The 2018 League of Legends World Championship has delivered in terms of unexpectedly close matches, as Gambit Esports took Cloud9 to five games. However, when the time came for Silver Scrapes, Zachary "Sneaky" Scuderi and Tristan "Zeyzal" Stidam answered the call and took over Game 5, securing a 3:2 victory for the North American team.
The series started on a promising note for Cloud9 as they handily dispatched Gambit Esports in Game 1, despite Gambit’s best attempts at controlling neutral objectives such as Rift Herald and Dragon. Cloud9 were still ahead in towers, and they exploited their early-game laning advantage (with Gambit’s Orianna and Lucian/Alistar choices in mid and bot needing jungle interference to prevail). They would secure Game 1 for good after Gambit overextended at the 21:50 mark as they attempted to kill Nikolaj "Jensen" Jensen’s Ryze, doing so at the expense of four members. Cloud9 spiraled a subsequent Baron Nashor takedown into a win, one minute after the buff expired, as they powered through Gambit’s base.
The second game went in a wildly different direction as Gambit tracked Robert "Blaber" Huang’s whereabouts and nullified his Kindred in the laning phase. On a more dire note, Cloud9 had committed a sin during the draft as they forgot about Mikhail "Kira" Garmash’s prowess on Anivia and Olexandr "PvPStejos" Glazkov’s terrific Urgot — with the two picks shining throughout the game starting a 14:20 skirmish in the mid lane. Kira’s Anivia was too much to handle after it scaled, and Gambit had sufficient leads in the side lanes to net a victory.
The matter prompted Cloud9's head coach, Bok "Reapered" Han-gyu, to introduce Dennis "Svenskeren" Johnsen to Summoners’ Rift for the first time in the play-in stage, and he delivered; Cloud9 played in a relatively clean manner, with top and bot lanes spiraling out of control. Eric "Licorice" Ritchie’s Proxy Singed antics worked, as the pressure he provided on the map through farming minion waves behind enemy lines left Gambit reeling as they tried (but failed) to spark team fight engages.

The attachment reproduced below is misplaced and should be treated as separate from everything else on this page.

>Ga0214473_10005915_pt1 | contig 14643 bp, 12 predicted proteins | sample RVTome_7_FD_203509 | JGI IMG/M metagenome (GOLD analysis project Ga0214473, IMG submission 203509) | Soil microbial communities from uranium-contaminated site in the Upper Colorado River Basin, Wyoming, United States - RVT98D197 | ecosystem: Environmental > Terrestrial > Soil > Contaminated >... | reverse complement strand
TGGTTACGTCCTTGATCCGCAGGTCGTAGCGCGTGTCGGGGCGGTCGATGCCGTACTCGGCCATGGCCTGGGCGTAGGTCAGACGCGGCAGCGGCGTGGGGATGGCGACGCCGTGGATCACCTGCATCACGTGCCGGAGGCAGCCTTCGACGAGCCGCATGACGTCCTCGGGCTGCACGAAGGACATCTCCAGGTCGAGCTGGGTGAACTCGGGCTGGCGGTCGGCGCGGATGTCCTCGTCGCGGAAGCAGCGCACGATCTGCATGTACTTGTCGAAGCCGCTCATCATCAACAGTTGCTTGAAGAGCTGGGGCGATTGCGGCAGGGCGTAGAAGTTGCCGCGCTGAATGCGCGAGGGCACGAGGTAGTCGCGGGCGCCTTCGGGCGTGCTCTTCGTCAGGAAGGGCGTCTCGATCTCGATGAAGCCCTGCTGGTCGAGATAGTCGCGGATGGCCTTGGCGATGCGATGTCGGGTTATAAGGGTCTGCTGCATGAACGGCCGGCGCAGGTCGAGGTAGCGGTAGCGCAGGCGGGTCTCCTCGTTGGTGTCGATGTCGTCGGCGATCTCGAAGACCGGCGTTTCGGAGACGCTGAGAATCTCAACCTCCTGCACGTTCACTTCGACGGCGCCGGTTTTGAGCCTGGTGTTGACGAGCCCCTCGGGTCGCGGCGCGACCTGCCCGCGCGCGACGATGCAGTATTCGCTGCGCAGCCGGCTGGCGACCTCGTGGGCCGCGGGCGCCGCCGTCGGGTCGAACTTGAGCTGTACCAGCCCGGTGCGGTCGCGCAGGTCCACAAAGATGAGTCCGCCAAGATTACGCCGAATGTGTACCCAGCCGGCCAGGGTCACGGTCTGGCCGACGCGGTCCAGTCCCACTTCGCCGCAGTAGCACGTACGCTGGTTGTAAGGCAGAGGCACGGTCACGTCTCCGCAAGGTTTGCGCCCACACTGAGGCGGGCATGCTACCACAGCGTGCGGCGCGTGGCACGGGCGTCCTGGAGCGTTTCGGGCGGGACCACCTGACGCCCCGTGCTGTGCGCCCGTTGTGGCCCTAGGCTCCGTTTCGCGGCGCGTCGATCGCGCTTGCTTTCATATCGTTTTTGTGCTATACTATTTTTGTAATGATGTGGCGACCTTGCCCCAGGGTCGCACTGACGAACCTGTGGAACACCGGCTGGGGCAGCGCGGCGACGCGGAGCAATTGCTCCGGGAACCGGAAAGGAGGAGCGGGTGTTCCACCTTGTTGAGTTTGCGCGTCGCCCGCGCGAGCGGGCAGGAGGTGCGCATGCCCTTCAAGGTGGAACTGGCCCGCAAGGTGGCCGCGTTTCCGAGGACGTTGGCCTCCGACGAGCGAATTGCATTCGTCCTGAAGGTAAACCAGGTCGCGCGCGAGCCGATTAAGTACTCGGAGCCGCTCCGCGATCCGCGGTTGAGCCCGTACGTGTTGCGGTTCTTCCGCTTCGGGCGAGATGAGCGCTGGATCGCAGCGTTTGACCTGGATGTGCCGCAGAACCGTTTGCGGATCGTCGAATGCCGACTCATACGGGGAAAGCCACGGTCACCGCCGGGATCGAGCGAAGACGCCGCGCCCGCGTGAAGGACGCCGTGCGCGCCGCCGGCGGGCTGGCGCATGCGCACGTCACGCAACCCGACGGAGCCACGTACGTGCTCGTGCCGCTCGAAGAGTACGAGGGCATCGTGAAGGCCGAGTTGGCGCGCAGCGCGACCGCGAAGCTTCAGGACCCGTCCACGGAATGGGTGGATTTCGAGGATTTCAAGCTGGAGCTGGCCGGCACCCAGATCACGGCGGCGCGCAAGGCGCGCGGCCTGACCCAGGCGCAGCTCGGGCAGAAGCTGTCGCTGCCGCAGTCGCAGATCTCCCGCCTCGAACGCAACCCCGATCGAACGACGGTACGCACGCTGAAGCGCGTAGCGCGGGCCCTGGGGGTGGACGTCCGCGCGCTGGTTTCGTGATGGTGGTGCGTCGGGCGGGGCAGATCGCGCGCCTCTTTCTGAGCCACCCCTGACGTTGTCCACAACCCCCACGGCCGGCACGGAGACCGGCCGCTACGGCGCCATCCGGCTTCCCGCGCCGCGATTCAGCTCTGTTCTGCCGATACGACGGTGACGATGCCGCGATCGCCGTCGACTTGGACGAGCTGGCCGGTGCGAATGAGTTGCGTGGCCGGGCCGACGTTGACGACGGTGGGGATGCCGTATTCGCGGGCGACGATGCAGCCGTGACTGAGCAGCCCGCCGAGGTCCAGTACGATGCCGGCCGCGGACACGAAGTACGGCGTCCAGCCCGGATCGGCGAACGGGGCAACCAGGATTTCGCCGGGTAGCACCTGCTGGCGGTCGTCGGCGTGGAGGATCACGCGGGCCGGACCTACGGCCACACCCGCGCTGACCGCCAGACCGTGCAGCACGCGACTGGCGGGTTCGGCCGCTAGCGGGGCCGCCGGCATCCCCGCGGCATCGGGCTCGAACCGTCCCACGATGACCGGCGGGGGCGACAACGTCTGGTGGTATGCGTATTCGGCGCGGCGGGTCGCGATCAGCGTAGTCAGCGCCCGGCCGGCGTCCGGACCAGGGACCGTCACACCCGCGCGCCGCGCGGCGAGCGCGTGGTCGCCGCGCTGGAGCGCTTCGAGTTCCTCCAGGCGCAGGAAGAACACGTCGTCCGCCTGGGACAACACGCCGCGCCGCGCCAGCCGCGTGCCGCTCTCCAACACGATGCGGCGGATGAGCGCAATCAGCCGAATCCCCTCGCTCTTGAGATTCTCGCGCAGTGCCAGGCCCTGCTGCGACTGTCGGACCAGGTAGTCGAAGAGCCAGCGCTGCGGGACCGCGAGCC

The same cannot be said about Game 4 as Jensen set the tone of the game: Cloud9 would misplay a lot — a lot more than Gambit, which is to say too much to win a game. Despite the team picking up a lead in the bot lane (with Sneaky’s Draven being particularly primed with an early Bloodthirster purchase), Gambit exploited the lead they earned in the mid lane (with Kira’s LeBlanc somehow getting the upper hand on Jensen’s Kassadin). Later team fights allow Gambit to set up side lane pressure in a 1:3:1 format with PvPStejos’s Poppy and LeBlanc plowing through lanes, allowing their teammates to control Dragon spawns and Baron Nashor. A risky decision to take down the latter paid dividends, and Gambit forced Game 5 against all odds.
However, Gambit’s luck had run out, as Cloud9 returned with a vengeance on Game 5. Sneaky’s Kai’Sa and Zeyzal’s Alistar were devastating against the Lucian-Gragas combo Lodik and Edward selected, and their teammates never recovered. Zeyzal, in particular, was the MVP of the series, if only for his showstopping Game 5 performance as he initiated key engages to secure the series and a main event qualification for North America’s third seed.
Cloud9 have qualified to the Group Stage, but they have looked shaky in doing so. For the first time at the 2018 World Championship, they could feel the absence of ace mid laner Greyson "goldenglue" Gilmer as the latter’s more calculative play would have given his teammates a reprieve, particularly in Games 2 and 5. However, they will not be able to use him as a substitute throughout the competition, unless Jensen is sidelined for reasons other than disciplinary or coaching decisions.
The team advances to face unknown opponents as the Group Draw takes place after Oct. 7’s action. Tune in starting Oct 6. at 9 p.m. PT / Oct. 7 at 12 a.m. ET / 06:00 CET / 13:00 KST for G2 Esports vs. Infinity eSports CR, or after the final game of the day for the group stage draw, on the 2018 Worlds hub!